Sticks and Stones

Away from home

While missing home

Tropical uncertainties traded

For low humidity, blue skies

Family traditions

Free room and board

Minor discomforts

Boring road food

Some of it was acting

Acting, for the benefit

Of those in attendance

Buddy Holly tribute eyewear

In fashion–without thought

Given to rockabilly legends

Some left to make room

for those, yet to come

Modern-day prophets

Rested, never knowing

Their promised lands

Mere words unimportant

Sticks and stones


The Kid’s Table

Let’s see a show of hands. How many of you remember the kid’s table? …At Christmas, Thanksgiving, Easter, and family gatherings.

Adults sat in the dining room, discussed the usual.  Was it pass to the left or right?  Nobody ever gave an answer–because, from that point they would be regarded as the family etiquette expert.

“Where did you get all that energy?  My how you’ve grown.  What grade were you in school?  Did you like school this year?”  Questions answered with poker faces, shoulder shrugs, and “I don’t knows.”

Older kids served themselves.  Younger ones had plates fixed by moms, grandmas, aunts, older brothers, and sisters.  “Eat something else besides mashed potatoes.  Take some of these green beans.  No dessert till you’re finished.”  Lots of laughter prevailed, subdued, so, as to not draw attention from the adult table.

Everybody had a cousin Ralphie–or, someone like him.  Cousin Ralphie balanced green peas on his knife, ate disgusting food mixtures–pickled beets, mashed potatoes, and milk.

“Cousin Ralphies” turned their eyelids inside out, to disgusted “ewws” and “ahs” at the kid’s table.  “What did he need ketchup for?”  A self-appointed gastronomic virtuoso, Ralphie shared his secrets on holidays.  Ketchup made everything more palatable.  It was rumored, Ralphie subsisted on ketchup sandwiches at home.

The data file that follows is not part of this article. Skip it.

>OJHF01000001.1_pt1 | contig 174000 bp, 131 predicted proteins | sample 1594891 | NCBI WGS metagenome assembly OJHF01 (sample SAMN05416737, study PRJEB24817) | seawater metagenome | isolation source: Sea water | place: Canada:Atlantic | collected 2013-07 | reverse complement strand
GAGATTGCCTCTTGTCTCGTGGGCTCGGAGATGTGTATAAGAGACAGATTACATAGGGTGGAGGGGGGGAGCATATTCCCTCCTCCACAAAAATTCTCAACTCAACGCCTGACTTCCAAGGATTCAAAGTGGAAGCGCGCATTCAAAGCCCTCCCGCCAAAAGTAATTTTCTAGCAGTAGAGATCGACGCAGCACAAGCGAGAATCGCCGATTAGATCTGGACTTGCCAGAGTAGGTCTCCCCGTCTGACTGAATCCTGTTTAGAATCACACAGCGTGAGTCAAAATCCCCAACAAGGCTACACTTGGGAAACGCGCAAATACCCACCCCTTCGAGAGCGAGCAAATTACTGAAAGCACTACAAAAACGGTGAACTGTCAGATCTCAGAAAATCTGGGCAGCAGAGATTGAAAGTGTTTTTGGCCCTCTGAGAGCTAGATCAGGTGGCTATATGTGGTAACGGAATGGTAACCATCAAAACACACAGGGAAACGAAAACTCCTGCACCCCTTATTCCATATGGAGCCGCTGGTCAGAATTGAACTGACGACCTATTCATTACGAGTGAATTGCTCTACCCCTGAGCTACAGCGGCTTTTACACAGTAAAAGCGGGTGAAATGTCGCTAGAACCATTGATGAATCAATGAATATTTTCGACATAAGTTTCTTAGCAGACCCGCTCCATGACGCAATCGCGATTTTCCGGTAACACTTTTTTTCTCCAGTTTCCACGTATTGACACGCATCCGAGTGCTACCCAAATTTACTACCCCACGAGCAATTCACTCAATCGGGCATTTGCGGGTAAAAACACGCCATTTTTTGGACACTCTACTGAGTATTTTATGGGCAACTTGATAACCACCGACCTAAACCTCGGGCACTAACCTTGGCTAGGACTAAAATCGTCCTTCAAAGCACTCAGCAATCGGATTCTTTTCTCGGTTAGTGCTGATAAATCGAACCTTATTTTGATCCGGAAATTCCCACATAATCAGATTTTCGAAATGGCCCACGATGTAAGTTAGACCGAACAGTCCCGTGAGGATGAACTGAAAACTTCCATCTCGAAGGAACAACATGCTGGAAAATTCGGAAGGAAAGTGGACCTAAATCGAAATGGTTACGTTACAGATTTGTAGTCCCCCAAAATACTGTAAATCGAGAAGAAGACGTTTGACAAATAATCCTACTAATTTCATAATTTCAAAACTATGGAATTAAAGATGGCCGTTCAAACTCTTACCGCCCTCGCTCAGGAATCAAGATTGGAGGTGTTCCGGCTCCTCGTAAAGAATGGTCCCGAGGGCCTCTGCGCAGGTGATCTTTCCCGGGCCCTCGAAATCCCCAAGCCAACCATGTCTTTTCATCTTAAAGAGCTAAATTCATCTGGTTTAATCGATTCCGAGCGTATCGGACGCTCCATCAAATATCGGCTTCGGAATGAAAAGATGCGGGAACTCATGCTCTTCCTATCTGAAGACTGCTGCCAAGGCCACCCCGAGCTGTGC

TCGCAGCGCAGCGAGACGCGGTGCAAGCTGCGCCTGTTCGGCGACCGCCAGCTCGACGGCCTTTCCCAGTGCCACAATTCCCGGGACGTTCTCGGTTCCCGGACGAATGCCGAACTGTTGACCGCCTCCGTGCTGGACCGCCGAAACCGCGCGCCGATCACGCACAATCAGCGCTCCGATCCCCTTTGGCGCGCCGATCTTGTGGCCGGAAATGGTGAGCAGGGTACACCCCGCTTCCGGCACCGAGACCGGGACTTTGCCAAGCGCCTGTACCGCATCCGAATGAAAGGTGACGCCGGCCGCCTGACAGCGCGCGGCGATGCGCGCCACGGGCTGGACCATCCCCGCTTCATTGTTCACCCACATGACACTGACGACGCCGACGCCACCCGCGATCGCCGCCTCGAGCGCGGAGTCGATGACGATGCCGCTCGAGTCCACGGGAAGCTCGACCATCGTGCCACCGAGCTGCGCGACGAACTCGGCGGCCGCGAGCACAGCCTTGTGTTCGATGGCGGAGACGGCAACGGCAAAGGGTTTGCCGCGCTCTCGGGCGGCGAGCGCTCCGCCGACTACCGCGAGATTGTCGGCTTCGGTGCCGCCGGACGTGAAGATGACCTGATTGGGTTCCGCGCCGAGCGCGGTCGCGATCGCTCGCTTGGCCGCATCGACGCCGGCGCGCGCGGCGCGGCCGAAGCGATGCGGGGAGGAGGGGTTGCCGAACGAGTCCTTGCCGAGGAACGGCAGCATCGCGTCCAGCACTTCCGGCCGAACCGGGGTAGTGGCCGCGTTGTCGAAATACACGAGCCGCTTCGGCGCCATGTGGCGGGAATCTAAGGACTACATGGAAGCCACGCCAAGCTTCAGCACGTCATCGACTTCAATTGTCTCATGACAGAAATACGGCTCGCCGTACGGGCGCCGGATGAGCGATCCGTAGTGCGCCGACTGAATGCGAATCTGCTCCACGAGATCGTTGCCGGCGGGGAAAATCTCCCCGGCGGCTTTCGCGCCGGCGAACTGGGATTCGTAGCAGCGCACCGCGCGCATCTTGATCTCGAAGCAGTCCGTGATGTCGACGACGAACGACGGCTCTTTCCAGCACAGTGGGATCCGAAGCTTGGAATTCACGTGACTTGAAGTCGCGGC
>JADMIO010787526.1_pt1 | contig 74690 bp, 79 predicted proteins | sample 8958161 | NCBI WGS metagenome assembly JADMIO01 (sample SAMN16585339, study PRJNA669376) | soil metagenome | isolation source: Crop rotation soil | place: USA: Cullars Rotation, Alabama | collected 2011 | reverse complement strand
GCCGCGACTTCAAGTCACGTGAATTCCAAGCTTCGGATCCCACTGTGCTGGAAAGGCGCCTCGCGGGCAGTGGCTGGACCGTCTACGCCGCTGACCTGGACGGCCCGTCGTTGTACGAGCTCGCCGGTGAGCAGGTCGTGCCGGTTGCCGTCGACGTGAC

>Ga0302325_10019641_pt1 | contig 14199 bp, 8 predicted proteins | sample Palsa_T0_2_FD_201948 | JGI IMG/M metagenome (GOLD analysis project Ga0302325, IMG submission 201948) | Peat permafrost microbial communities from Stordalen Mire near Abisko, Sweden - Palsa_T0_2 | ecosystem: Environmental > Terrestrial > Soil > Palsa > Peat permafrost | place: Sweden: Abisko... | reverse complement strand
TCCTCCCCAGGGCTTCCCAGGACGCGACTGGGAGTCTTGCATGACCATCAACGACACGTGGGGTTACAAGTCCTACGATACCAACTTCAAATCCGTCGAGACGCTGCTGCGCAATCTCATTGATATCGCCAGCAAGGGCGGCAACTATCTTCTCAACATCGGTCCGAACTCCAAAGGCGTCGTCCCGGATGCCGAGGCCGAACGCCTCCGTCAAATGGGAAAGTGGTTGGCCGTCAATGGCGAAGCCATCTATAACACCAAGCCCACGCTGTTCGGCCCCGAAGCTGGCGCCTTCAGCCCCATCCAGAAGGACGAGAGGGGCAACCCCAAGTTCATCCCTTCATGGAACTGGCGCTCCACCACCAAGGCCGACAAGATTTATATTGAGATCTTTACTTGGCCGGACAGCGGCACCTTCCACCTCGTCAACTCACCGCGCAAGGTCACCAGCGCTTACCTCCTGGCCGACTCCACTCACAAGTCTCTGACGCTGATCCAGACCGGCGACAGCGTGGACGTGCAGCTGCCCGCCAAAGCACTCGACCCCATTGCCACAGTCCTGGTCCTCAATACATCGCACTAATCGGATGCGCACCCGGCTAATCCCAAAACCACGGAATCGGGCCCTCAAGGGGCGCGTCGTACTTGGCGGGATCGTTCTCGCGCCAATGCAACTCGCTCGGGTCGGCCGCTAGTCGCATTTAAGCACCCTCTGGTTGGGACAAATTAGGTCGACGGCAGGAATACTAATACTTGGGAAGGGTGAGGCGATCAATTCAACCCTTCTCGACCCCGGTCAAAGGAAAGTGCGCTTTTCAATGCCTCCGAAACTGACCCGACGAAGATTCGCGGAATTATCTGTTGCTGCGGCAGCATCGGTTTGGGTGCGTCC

Mid-afternoon, after dishes were cleared, washed, and put away, the oldest adults were first to leave.  Early evening, tears flowed from the eyes of younger ones, that wanted to stay longer.  Moms, sisters, aunts comforted.  Dads weren’t as patient.


Most everyone has an acquaintance or loved one that likes to talk.  I’ve left the room, during a conversational pause, only to hear the talker carrying on, oblivious to the empty room.  I’m not much of a talker.  Sometimes, I’d rather keep thoughts to myself.  That’s why I find it easier to express my thoughts in written form.

During most of my married life, I was the only male, residing with four opinionated women.  I had to make adjustments–one of which, was rising early, to secure my turn in the only bathroom.  One of my character flaws is being a wise guy.  I’ve learned from experience when to keep my mouth shut.  When our youngest was around ten years old, I couldn’t resist stumping her with some pseudo-economic theory.  I inquired, “What, in your opinion, is the country’s grossest national product?”  She was lost in thought for a few minutes and responded, “belly button lint and ear wax.”  As a young woman, she is still, never at a loss for words.

A few short years ago, I asked the question, (paraphrased from Paul Harvey’s radio program), “If a man was talking alone in a forest and there were no women to hear him, would he still be wrong?”  Their answer didn’t surprise me, I expected nothing less.  These four talented, intelligent, attractive women keep me on my toes.  I enjoy conversations with four equals at family gatherings.  I’m indeed a lucky man!